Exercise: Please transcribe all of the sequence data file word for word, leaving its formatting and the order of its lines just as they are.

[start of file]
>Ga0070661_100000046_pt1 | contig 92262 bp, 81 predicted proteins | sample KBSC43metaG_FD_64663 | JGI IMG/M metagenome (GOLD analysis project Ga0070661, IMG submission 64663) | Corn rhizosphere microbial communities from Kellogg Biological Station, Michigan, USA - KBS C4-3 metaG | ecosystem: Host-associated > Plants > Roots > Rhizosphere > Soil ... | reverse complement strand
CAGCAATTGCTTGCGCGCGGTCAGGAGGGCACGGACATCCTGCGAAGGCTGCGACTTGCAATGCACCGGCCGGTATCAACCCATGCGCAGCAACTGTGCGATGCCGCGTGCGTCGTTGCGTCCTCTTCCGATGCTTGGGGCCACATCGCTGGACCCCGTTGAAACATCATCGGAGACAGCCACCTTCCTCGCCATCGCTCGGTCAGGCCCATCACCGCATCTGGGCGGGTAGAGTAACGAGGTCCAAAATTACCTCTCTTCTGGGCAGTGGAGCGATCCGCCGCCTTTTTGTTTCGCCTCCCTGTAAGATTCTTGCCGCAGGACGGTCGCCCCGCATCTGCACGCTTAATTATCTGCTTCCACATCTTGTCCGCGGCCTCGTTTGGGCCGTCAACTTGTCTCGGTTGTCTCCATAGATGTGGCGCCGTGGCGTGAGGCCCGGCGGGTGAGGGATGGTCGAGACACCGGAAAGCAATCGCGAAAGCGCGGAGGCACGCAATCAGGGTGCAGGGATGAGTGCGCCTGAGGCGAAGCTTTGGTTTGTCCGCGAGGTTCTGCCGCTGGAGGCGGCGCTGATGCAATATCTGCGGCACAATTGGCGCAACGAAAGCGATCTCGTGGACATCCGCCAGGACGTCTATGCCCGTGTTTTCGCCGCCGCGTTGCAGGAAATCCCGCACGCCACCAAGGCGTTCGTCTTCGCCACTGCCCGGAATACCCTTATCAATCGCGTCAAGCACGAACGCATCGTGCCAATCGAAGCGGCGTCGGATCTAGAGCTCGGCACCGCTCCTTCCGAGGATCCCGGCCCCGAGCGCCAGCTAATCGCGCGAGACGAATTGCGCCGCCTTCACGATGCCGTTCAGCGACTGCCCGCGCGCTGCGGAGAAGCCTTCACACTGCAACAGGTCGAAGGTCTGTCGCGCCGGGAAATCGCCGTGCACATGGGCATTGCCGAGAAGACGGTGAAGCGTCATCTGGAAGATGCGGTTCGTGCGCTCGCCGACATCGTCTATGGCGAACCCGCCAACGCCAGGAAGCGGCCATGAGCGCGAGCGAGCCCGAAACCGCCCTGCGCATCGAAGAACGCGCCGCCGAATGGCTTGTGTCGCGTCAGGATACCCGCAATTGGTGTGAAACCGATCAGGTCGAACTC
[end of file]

>Ga0070661_100000046_pt1 | contig 92262 bp, 81 predicted proteins | sample KBSC43metaG_FD_64663 | JGI IMG/M metagenome (GOLD analysis project Ga0070661, IMG submission 64663) | Corn rhizosphere microbial communities from Kellogg Biological Station, Michigan, USA - KBS C4-3 metaG | ecosystem: Host-associated > Plants > Roots > Rhizosphere > Soil ... | reverse complement strand
CAGCAATTGCTTGCGCGCGGTCAGGAGGGCACGGACATCCTGCGAAGGCTGCGACTTGCAATGCACCGGCCGGTATCAACCCATGCGCAGCAACTGTGCGATGCCGCGTGCGTCGTTGCGTCCTCTTCCGATGCTTGGGGCCACATCGCTGGACCCCGTTGAAACATCATCGGAGACAGCCACCTTCCTCGCCATCGCTCGGTCAGGCCCATCACCGCATCTGGGCGGGTAGAGTAACGAGGTCCAAAATTACCTCTCTTCTGGGCAGTGGAGCGATCCGCCGCCTTTTTGTTTCGCCTCCCTGTAAGATTCTTGCCGCAGGACGGTCGCCCCGCATCTGCACGCTTAATTATCTGCTTCCACATCTTGTCCGCGGCCTCGTTTGGGCCGTCAACTTGTCTCGGTTGTCTCCATAGATGTGGCGCCGTGGCGTGAGGCCCGGCGGGTGAGGGATGGTCGAGACACCGGAAAGCAATCGCGAAAGCGCGGAGGCACGCAATCAGGGTGCAGGGATGAGTGCGCCTGAGGCGAAGCTTTGGTTTGTCCGCGAGGTTCTGCCGCTGGAGGCGGCGCTGATGCAATATCTGCGGCACAATTGGCGCAACGAAAGCGATCTCGTGGACATCCGCCAGGACGTCTATGCCCGTGTTTTCGCCGCCGCGTTGCAGGAAATCCCGCACGCCACCAAGGCGTTCGTCTTCGCCACTGCCCGGAATACCCTTATCAATCGCGTCAAGCACGAACGCATCGTGCCAATCGAAGCGGCGTCGGATCTAGAGCTCGGCACCGCTCCTTCCGAGGATCCCGGCCCCGAGCGCCAGCTAATCGCGCGAGACGAATTGCGCCGCCTTCACGATGCCGTTCAGCGACTGCCCGCGCGCTGCGGAGAAGCCTTCACACTGCAACAGGTCGAAGGTCTGTCGCGCCGGGAAATCGCCGTGCACATGGGCATTGCCGAGAAGACGGTGAAGCGTCATCTGGAAGATGCGGTTCGTGCGCTCGCCGACATCGTCTATGGCGAACCCGCCAACGCCAGGAAGCGGCCATGAGCGCGAGCGAGCCCGAAACCGCCCTGCGCATCGAAGAACGCGCCGCCGAATGGCTTGTGTCGCGTCAGGATACCCGCAATTGGTGTGAAACCGATCAGGTCGAACTC